How will you handle hostile tenants? How do you ensure tenants won’t destroy your property? When there’s a breach of contract, you need an action plan for handling it.  If you are dealing with multiple tenants on the same property, they will gang up on you and will organize a rental “strike/boycott” if they have some grievances.  So make sure you are ready to handle group negotiations. 

15. Legal Regulations

Make sure you have a proper understanding of your obligations and the tenant’s rights, you’ll easily find yourself in a legal mess. Before you buy, make sure you legally protect yourself.  You can get rental insurance, building insurance as well as content insurance and personal liability insurance.  All of this comes with it’s own requirements so make sure that you qualify to get it if you are planning to use it.

16. Understand How and When to File an Eviction

What justifies eviction? What warning should a tenant have before you file?  No one wants to file evictions, but you need to know how in case it’s necessary.  We use Xpello to get eviction “insurance” so that we don’t have to stress about extra costs for court cases to evict a tenant.

17. Understand How to Apply Rental Funds on Past Due Balances

Do you know how to prosecute a tenant that owes you money? Do you know what fees you can charge?  Don’t let this slip, keep them up to date with rentals and make sure you use TPN to report late payments or non-payments. There is nothing more motivating to a tenant to pay when they get a message from the credit bureau telling them that their credit profile is being affected due to the payment history with you!

Check list of documents you will need in setting up your rental.

1. Rental Application Form

Get approval to do a credit check on this form as well as all other details and references of previous rentals.

2. Residential Lease Agreement

You’ll need to know the existing lease term, monthly rent, deposit amount, late fees, required time for a notice to vacate, and many other important details – all located in the residential lease.  Use a professional lease agreement not a free one you downloaded off the internet…. A lot of rental agents use the TPN lease pack for all their leases.

3. Ingoing Inspection Report

Without this, you won’t know the condition of the rental property prior to taking possession. And without this information, there’s no way to hold a tenant responsible at the end of the lease for any damage done to the property.  Make sure  you do a video walkthrough and keep detailed photographic evidence of every single room.  The tenant MUST sign off on this document.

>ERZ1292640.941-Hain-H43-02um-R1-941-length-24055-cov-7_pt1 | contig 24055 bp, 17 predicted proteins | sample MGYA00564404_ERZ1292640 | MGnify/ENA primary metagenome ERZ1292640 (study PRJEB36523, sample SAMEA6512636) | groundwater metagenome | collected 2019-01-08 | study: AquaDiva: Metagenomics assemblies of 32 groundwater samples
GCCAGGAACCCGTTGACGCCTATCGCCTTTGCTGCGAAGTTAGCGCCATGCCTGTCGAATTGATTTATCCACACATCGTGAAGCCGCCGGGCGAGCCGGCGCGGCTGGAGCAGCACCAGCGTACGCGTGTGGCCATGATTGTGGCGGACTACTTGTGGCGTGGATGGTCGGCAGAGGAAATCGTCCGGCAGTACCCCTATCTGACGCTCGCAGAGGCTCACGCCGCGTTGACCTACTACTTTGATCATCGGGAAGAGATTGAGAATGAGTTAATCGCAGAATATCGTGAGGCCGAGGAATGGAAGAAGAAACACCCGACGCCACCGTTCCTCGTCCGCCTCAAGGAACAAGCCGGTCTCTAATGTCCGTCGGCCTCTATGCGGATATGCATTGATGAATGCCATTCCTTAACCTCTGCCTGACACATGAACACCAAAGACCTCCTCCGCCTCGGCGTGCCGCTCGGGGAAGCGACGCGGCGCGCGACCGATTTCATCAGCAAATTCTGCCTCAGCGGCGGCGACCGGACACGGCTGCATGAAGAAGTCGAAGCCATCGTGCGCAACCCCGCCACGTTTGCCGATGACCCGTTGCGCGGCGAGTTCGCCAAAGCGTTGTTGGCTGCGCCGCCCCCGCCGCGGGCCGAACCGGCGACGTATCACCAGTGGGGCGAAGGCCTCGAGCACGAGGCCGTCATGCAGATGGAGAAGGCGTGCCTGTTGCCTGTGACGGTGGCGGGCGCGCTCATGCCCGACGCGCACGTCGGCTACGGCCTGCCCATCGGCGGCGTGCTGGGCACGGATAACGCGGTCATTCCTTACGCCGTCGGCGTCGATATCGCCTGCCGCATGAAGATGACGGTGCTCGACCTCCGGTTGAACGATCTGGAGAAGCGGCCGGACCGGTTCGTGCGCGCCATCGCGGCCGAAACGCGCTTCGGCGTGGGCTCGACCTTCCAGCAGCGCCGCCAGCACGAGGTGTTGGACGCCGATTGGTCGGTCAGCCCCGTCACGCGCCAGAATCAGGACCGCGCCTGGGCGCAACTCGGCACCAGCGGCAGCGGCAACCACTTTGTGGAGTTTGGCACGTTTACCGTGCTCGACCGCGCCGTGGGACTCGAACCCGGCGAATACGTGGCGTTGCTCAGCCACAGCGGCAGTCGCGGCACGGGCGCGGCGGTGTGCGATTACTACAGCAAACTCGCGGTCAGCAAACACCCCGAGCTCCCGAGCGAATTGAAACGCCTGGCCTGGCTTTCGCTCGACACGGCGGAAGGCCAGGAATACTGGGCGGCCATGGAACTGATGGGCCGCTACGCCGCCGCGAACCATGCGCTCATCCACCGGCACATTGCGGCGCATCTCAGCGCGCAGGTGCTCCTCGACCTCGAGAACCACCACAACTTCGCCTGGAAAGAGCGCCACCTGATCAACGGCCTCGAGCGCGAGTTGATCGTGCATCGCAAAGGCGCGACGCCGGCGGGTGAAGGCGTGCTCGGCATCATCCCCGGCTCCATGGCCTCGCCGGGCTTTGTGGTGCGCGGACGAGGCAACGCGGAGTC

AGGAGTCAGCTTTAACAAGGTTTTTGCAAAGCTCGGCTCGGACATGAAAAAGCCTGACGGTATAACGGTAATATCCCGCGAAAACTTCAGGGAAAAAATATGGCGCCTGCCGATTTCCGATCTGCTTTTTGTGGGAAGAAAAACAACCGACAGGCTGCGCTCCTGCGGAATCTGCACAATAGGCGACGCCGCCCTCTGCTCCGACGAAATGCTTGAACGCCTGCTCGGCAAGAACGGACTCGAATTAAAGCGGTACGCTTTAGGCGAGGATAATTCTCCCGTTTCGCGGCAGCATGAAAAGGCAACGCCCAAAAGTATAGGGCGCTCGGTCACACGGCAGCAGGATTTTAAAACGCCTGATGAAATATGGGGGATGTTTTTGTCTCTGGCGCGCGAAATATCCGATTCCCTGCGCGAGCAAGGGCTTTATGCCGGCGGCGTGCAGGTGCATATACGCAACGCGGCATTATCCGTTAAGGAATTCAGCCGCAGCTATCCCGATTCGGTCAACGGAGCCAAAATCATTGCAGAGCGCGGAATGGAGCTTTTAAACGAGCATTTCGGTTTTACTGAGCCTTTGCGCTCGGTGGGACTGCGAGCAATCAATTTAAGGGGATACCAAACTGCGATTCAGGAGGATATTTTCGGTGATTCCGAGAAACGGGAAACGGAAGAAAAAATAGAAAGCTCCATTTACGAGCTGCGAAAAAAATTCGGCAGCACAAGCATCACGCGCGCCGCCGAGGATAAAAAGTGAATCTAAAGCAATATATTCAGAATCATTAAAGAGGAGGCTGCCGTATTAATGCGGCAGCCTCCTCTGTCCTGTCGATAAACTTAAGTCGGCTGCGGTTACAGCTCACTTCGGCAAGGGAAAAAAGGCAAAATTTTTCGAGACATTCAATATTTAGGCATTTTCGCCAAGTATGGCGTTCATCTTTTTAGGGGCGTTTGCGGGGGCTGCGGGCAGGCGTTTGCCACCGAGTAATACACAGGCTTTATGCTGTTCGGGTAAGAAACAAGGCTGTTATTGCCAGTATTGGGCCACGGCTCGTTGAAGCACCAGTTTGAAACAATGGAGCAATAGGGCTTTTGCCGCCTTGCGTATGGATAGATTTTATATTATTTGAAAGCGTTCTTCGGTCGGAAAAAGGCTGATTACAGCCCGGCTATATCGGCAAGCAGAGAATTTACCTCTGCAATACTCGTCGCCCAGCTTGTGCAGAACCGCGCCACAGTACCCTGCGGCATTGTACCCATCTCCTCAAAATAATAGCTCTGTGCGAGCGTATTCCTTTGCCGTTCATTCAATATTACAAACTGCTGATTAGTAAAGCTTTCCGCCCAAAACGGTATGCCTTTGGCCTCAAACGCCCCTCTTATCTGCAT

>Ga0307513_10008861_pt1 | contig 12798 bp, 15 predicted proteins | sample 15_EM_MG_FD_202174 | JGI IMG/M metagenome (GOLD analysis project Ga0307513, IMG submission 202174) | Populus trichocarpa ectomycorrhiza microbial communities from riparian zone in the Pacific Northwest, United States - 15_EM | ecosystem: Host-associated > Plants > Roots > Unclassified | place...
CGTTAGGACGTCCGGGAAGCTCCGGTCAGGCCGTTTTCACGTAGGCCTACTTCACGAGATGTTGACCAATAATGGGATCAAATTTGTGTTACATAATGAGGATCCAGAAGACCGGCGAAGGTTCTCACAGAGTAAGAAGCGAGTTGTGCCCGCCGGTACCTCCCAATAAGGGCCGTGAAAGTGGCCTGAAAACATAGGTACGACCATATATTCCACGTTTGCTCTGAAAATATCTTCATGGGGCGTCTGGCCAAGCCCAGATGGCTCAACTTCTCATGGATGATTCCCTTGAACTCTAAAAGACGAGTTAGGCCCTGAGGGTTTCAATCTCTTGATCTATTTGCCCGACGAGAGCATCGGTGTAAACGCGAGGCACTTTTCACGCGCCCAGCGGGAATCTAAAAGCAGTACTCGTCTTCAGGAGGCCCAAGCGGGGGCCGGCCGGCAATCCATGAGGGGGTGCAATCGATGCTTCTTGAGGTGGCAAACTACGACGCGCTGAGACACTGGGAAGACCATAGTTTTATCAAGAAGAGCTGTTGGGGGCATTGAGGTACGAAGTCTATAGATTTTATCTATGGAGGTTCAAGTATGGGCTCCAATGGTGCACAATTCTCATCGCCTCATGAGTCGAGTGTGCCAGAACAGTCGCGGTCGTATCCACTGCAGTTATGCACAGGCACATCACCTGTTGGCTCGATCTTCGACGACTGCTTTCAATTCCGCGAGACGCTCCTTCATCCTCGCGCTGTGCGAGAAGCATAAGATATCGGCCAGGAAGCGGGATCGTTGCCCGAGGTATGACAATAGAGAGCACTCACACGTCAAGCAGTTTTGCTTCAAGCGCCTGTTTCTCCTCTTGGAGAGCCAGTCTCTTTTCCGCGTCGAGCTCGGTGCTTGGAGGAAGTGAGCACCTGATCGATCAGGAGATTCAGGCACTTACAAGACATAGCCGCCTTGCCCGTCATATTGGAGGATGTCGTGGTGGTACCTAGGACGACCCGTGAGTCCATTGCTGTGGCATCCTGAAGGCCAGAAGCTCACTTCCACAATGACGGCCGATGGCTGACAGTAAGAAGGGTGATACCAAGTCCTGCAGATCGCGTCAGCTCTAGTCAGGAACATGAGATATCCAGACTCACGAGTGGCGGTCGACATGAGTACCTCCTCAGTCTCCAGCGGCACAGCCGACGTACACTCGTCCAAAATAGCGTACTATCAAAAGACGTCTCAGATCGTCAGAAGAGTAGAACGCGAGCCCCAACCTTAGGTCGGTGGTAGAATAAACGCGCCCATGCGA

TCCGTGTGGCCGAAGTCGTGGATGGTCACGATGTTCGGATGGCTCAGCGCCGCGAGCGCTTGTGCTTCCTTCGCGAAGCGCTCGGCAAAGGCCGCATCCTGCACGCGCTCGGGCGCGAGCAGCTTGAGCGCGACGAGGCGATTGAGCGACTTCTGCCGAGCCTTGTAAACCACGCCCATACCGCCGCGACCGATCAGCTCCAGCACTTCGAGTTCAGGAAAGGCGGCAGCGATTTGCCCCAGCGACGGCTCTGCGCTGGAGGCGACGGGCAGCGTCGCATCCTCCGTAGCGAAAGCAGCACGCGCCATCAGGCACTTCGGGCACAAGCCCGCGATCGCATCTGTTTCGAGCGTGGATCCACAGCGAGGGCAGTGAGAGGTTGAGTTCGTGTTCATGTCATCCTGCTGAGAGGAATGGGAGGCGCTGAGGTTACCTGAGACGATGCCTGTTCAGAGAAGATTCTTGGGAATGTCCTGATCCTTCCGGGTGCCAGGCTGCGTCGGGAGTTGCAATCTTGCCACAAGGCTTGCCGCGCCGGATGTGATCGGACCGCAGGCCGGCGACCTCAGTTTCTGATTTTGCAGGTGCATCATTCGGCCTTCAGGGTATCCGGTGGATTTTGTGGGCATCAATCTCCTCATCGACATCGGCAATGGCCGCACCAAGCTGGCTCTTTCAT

4. Property Keys​

This one seems obvious, but you’ll want to be sure you get extra copies of the property’s keys so you have access to the home. Don’t rely on the tenant to give you access.

5. The First Month to Collect Rent

If the property came with a tenant, firstly you need to get them to reapply.  The seller might want to sell due to non-payment.  Preferably ask for a vacant property and place your own tenants.  If it had a tenant make sure the tenant is aware of the new ownership and that they need to pay the rent to you now as this could easily still be paid to the previous owner leaving you with a claim against them.  Make sure you give the tenant an invoice with clearly stated bank account details and due dates.

6. Outgoing inspection report

This is basically the same as the incoming inspection report but is done when a tenant move out. They should also sign for this, however they do not have to as long as you have the evidence proving whatever damages might have been done.  This will determine what you are available to deduct from the deposit that they paid.

Now that you know the basics of rental property you can get out there and make it happen. Remember you will always make mistakes but you will learn from it and you will get better at it.  If you bought below market value you can always decide to sell and still make a profit if rental properties is not your thing.